Just like a mantra promising miracles and wonders, the calls for conquering the Gaza Strip emerge every time our southern border heats up and the rocket fire on area communities resumes.
The Gaza takeover is presented as a cure for the boldness of the Popular Resistance Committees and a recipe for restoring Israel’s deterrence: A ground incursion, destruction of infrastructure, elimination of immense arms depots and lifting of the missile threat on the south.
Before I proceed with my argument, a quick apology: It’s true that it’s easy to object to a ground incursion when one lives in central Israel, dozens of kilometers away from the northernmost point reached by the missiles. It’s also true that those who did not spend nights at bomb shelters and did not cope with anxiety-stricken children can justify their objection more easily. And still, the following needs to be said: Ground operations, as violent as they are, will not resolve the problem.
“We must teach them a lesson once and for all,” said a resident of one Gaza-region community in a radio interview. “It’s impossible that residents of Gaza spend time at coffee shops while we stay in bomb shelters.” However, this man should know, better than others perhaps, that Gaza residents have not been sitting at cafes for a while now, and that Israel has been teaching them a lesson, not once and for all, but often. Yet it doesn’t last forever.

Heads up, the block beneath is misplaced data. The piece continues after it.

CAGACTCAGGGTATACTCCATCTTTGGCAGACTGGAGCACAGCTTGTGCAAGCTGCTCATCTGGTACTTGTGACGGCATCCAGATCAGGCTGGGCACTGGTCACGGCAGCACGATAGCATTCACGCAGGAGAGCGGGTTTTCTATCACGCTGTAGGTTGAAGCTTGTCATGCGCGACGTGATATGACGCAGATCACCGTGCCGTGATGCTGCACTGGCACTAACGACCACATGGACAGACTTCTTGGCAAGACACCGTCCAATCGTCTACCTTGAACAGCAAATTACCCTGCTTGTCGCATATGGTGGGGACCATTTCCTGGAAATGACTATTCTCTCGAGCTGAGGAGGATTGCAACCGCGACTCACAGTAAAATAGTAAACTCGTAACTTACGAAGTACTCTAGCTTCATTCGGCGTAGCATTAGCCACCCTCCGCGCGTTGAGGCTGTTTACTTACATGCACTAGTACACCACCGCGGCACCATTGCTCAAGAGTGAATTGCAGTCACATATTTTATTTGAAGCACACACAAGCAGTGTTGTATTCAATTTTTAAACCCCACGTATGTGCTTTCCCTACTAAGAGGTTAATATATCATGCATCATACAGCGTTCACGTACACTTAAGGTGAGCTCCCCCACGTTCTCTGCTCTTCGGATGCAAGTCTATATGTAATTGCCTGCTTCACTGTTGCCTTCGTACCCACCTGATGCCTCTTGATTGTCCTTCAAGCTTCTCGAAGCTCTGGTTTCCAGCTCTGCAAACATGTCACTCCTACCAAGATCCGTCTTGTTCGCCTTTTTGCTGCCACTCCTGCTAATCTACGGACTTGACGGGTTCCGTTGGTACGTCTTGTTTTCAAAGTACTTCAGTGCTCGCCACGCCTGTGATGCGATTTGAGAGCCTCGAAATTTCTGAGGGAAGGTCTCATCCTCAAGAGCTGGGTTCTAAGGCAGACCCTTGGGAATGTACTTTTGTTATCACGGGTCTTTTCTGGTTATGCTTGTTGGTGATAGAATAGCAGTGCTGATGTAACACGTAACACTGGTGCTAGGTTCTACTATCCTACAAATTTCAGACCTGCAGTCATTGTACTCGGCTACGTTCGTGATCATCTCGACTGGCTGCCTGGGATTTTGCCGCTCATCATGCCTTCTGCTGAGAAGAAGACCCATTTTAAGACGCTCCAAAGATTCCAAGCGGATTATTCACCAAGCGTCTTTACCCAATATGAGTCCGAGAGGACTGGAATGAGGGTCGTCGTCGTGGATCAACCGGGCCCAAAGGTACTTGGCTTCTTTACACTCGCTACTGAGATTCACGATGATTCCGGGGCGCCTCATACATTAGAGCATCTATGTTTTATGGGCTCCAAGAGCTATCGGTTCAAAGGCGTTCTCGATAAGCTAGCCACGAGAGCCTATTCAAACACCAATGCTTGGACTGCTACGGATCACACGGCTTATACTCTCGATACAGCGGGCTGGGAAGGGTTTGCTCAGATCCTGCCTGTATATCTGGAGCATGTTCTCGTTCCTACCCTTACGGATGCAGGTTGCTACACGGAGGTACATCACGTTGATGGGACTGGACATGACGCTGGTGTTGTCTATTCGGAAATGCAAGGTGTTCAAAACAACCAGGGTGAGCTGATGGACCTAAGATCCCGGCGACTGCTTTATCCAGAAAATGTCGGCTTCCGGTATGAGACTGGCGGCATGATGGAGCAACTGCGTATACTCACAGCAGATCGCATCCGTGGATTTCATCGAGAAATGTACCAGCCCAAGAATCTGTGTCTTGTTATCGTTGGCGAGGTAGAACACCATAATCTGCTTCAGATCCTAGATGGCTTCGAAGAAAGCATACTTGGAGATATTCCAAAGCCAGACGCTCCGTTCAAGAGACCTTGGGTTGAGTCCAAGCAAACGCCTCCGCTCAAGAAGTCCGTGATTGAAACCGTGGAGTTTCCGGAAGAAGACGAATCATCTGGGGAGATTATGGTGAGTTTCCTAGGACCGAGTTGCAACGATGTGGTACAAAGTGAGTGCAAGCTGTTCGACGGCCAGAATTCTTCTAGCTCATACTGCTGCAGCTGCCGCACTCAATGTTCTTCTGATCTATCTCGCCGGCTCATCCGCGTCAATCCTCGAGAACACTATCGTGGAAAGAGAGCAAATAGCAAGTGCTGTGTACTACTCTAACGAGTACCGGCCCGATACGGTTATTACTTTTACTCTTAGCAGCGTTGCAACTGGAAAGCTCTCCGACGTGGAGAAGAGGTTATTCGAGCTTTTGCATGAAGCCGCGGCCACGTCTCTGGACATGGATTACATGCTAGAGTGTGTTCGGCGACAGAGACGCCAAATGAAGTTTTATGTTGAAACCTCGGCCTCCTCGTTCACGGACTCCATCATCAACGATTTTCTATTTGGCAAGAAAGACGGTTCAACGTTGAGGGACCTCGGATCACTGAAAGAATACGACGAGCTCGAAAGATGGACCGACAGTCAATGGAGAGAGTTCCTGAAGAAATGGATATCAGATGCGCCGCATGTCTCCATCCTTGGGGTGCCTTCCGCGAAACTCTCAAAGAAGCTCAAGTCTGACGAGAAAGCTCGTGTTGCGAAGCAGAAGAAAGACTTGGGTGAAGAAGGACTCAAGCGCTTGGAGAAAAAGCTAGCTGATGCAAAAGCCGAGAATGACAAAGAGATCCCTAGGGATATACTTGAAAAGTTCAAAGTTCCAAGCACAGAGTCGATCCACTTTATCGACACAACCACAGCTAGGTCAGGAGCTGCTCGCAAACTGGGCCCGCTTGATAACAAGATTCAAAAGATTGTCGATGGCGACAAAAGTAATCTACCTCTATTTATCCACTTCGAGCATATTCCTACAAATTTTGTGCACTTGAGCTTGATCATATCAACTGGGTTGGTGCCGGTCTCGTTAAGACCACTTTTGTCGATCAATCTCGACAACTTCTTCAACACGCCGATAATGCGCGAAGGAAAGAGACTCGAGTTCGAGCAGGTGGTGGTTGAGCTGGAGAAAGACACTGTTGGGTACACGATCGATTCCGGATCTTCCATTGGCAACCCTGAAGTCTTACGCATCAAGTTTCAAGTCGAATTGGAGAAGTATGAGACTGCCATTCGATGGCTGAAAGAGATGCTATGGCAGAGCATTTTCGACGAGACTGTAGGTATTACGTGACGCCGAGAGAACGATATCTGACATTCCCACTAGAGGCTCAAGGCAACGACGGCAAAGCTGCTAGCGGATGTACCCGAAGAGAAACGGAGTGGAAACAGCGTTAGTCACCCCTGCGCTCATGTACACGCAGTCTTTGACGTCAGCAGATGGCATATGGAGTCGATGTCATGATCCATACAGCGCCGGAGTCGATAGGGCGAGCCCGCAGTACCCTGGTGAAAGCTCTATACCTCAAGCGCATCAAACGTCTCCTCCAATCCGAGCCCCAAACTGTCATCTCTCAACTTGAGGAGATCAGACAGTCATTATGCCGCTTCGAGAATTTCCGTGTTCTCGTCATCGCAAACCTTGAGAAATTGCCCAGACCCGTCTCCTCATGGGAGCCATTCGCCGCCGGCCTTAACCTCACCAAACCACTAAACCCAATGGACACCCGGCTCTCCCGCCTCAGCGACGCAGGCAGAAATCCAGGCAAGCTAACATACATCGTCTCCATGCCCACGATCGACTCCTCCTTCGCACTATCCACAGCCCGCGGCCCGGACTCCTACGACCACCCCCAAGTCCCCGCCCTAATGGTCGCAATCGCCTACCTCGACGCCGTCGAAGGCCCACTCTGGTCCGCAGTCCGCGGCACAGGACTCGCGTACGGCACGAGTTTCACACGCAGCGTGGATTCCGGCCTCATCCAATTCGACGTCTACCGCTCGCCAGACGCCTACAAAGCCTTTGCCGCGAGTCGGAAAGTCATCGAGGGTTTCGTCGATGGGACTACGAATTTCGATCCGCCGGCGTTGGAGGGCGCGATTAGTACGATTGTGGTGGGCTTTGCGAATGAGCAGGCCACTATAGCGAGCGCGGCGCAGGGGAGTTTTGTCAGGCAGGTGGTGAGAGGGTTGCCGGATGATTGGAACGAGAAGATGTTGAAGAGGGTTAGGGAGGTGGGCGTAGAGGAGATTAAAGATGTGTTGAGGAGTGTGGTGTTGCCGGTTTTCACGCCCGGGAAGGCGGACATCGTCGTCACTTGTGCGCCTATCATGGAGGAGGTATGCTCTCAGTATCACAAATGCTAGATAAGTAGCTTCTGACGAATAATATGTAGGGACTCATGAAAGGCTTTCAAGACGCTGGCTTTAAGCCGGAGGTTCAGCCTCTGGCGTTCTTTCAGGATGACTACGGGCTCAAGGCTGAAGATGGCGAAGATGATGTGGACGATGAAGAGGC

Remember the price
Israel is most certainly teaching them a lesson, in places where there are no bomb shelters or an Iron Dome system or an air raid siren, yet nonetheless, the rocket fire keeps on resuming, time and again. Perhaps this is the case because they have nothing to lose, or because they are stubborn and determined in fighting their war. Maybe we need to seek other ways to fight them.
In any case, after such long years of endless clashes, we should know by now what works and what doesn’t. And at what price.
It’s true that if there is no other choice, then there’s no other choice. Yet at this time, our decision-makers are right to respond with force on the one hand, yet on the other hand mark the boundary: Going into the Gaza Strip, a place that as we may recall we already entered, and left, and entered, and left, and entered, and left.
Going into Gaza is akin to reversing. It’s a certain recipe for sinking in a swamp. And after all, we’ve already been in this swamp, on more than one occasion.